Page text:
Though its lineage was short, the Chevy Nomad was a groundbreaking vehicle that offered speed and power in a roomy body. Unlike no other, it was a car that put the sports station wagon on the map.
Produced off and on from 1955 until 1972, the Nomad brought a style to the road that has been imitated but never duplicated since. It is now one of the most sought-after classic cars on the road, and it will continue to be a dream car for many who want to embrace the lifestyle that the car promoted.
Let the Journey Begin
In 1953, Chevy began to create the concept for what would become the most iconic station wagon of all times. The original idea was to present a wagon with a front end similar to the ‘53 Corvette, an attractive back end with an aerodynamic appearance, with the capacity to accommodate a family while still packing the punch of a higher-powered vehicle. The Nomad was born.
Though the green light was given to begin production, the powers that be wanted to see some changes on the car's final design, so they moved from the appearance of the Vette to the Bel Air.
The Nomad was equipped with a straight six and could pull about 150 horses while carrying a family of six. Additional features unique to this ride included sliding quarter windows, a grooved roof, two doors, and tons of chrome.
The interior of the car was just as unique as its outside. Nomads were offered with multiple solid color seating options and many two-tone options.
The first Nomad model was made available to the public in 1955. It offered two engines: an inline 6 and a V8 for only a couple hundred more dollars. This was one of Chevy’s most expensive vehicles on the market at the time, selling for around $2,600, around the equivalent of $27,000 today. There were about 8,300 of these fun-time wagons produced for consumers this year.
Roamin’ to Year Two
In 1956, few changes were made to the car that was not simply stylistic. As per the standard at the time, cars’ appearances tended to alter fairly drastically from year to year.
For the Nomad, the significant aesthetic changes occurred through a wider grill, a padded dashboard, and a new gas cap hidden from view by a flap, similar to what we expect to see on modern vehicles.
Third Time Was Not the Charm
While 1957 was not the official last year that Chevy produced the Nomad, it would be the final year of production for the luxury wagon as it was initially intended to be.
This year’s Nomad again received an updated design, but under the hood was where it was really changed. The new incarnation of the lux wagon offered the public cutting-edge technology, including a new Turboglide transmission and newly introduced fuel injection.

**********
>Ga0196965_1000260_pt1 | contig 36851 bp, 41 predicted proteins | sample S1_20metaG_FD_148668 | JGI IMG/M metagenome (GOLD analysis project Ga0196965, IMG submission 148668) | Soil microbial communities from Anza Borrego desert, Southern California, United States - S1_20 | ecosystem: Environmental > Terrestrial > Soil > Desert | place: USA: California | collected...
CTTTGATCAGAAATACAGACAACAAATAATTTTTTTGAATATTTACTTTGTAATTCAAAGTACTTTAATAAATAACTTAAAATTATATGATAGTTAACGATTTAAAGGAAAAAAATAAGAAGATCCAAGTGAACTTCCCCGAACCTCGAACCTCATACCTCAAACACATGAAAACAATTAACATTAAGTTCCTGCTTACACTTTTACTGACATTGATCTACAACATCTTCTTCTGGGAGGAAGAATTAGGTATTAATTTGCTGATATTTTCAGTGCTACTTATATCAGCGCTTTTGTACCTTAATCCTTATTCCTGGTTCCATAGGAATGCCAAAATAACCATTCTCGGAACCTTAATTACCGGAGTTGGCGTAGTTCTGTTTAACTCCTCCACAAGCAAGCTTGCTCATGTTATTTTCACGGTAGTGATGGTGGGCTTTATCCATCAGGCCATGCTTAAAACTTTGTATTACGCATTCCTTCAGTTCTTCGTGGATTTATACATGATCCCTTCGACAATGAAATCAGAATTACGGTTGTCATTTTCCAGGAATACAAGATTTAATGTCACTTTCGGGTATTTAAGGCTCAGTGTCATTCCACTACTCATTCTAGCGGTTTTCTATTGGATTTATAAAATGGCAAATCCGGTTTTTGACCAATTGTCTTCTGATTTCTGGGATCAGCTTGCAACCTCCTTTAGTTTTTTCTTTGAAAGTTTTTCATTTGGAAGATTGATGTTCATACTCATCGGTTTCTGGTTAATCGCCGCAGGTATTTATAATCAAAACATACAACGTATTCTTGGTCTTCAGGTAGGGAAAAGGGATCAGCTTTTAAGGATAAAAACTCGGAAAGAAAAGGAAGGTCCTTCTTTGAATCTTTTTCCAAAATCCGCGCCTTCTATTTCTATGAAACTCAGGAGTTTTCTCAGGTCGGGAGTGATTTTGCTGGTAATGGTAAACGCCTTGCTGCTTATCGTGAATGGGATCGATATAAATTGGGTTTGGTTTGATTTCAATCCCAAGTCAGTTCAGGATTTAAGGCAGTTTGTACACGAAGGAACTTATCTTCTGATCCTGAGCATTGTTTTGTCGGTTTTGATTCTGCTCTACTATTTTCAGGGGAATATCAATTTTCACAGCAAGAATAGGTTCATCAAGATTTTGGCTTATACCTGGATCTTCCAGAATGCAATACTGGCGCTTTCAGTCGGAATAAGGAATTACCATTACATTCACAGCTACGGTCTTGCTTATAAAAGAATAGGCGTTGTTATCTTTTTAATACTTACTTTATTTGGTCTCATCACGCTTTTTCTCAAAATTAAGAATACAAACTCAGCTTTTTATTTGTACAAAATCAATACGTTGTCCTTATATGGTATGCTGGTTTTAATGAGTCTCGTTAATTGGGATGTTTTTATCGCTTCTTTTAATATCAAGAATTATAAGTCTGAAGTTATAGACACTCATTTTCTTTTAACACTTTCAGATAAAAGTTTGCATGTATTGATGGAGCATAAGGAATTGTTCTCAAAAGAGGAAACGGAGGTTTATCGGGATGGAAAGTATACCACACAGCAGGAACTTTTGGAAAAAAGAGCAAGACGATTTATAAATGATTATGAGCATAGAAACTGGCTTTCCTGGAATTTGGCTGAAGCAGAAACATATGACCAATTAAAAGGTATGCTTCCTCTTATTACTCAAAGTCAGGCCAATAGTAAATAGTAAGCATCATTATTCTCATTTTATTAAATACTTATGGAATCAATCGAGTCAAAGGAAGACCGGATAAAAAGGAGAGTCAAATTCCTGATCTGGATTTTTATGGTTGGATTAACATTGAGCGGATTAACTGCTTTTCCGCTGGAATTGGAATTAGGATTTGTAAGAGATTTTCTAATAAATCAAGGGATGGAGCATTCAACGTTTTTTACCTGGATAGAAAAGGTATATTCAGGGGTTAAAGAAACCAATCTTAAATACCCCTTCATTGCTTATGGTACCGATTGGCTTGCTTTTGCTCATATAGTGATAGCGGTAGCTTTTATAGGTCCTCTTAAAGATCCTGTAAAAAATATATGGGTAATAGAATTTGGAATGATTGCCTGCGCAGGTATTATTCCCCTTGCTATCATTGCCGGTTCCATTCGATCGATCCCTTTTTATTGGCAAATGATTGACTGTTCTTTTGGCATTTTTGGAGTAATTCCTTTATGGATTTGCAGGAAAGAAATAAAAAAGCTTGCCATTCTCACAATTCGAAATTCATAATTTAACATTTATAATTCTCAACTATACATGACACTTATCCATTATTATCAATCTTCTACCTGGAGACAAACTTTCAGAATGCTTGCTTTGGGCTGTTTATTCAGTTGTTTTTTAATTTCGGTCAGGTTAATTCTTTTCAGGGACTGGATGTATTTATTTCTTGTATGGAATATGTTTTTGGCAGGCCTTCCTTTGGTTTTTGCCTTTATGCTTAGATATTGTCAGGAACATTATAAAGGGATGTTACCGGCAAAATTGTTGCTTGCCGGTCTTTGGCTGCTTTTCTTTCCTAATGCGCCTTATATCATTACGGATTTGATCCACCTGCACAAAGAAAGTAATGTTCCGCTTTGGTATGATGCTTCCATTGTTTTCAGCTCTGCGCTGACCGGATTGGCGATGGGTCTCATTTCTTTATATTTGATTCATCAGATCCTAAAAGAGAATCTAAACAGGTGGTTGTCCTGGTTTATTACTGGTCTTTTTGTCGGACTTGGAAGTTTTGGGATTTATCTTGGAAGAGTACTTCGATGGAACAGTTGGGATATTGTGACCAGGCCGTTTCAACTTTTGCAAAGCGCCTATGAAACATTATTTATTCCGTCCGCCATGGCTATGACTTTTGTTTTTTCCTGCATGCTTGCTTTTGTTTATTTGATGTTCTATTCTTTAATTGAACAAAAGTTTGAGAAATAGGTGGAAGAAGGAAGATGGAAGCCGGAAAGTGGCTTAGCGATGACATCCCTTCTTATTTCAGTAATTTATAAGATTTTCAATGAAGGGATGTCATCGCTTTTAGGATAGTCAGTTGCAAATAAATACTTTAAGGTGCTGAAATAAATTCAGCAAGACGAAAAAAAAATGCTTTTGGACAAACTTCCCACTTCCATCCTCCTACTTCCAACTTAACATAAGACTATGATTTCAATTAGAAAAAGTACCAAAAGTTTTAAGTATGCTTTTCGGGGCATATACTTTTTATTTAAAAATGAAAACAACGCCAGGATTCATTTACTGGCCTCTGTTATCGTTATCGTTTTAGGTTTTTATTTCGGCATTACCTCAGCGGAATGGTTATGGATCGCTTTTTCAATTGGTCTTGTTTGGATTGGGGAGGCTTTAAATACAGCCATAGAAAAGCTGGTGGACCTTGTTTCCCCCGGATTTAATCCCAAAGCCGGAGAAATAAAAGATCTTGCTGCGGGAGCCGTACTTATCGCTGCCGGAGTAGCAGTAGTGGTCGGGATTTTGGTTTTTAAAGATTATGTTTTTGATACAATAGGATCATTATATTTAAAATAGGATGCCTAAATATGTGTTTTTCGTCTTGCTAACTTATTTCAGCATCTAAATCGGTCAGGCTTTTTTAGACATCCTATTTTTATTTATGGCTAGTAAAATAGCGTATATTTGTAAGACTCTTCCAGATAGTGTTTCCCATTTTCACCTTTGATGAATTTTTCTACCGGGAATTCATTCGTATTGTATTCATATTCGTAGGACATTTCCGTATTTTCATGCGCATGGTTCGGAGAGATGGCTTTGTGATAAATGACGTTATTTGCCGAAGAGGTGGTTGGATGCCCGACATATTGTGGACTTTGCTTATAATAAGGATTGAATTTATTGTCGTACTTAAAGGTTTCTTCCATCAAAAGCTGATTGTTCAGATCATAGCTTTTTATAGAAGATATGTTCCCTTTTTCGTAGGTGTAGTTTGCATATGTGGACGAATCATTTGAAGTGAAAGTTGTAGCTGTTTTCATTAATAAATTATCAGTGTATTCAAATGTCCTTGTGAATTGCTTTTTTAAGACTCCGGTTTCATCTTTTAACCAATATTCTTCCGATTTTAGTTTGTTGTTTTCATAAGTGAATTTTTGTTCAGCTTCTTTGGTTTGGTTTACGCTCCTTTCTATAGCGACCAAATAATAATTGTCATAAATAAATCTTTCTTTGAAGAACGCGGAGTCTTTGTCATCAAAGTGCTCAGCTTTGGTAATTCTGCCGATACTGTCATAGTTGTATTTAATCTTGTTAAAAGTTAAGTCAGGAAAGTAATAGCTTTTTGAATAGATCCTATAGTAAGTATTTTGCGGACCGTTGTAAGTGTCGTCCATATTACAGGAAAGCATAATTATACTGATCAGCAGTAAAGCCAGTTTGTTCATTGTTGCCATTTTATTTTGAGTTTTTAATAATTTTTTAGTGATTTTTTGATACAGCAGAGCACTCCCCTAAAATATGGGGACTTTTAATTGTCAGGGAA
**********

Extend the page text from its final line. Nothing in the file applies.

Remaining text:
Additionally, the Nomad had a larger optional V8 engine. The engine size combined with the new technology made the wagon a powerful passenger vehicle, to say the very least.
Unfortunately, the buying public resisted the temptation to sign their name on the dotted line when it came to purchasing. They reported their trepidations didn’t reflect their lack of confidence in the Nomad’s performance; sales suffered due to the car's price point.
Due to the car’s advanced technology and the excessive amount of chrome used to produce each model, the Nomad continued to be in the upper echelon of vehicles in terms of price. This deterred sales, and it caused Chevy to return to the drawing board with the Nomad, and the car’s heyday came to a close.
With less than 7,000 of the ‘57 Nomad produced, this is arguably the most sought-after of all its models.
No Country for Old Cars
Chevy continued to produce a vehicle touted at the “Nomad” from ‘58 - ‘ 72. It was turned into a domesticated four-door wagon, and it never regained popularity amongst buyers.
There were a couple of half-hearted attempts by Chevy to revive the Nomad by way of limited release models throughout the years. Still, they could not recapture to the spirit of the original good-time sporty wagon it once was.
The History of the Chevy Nomad: May it Continue to Roam
Though the Chevy Nomad only roamed the assembly lines in America as the original luxury sport wagon for a short period of time, those three years gave way to a true legend of the road. Collectors today still see the Nomad as a dream car that is highly collectible and still fun to drive.
Never able to regain its true glory in its later incarnations, the Nomad road off into the sunset, and there is no doubt that it still embodies American’s spirit of restlessness and their need to explore the open road. May it continue to roam.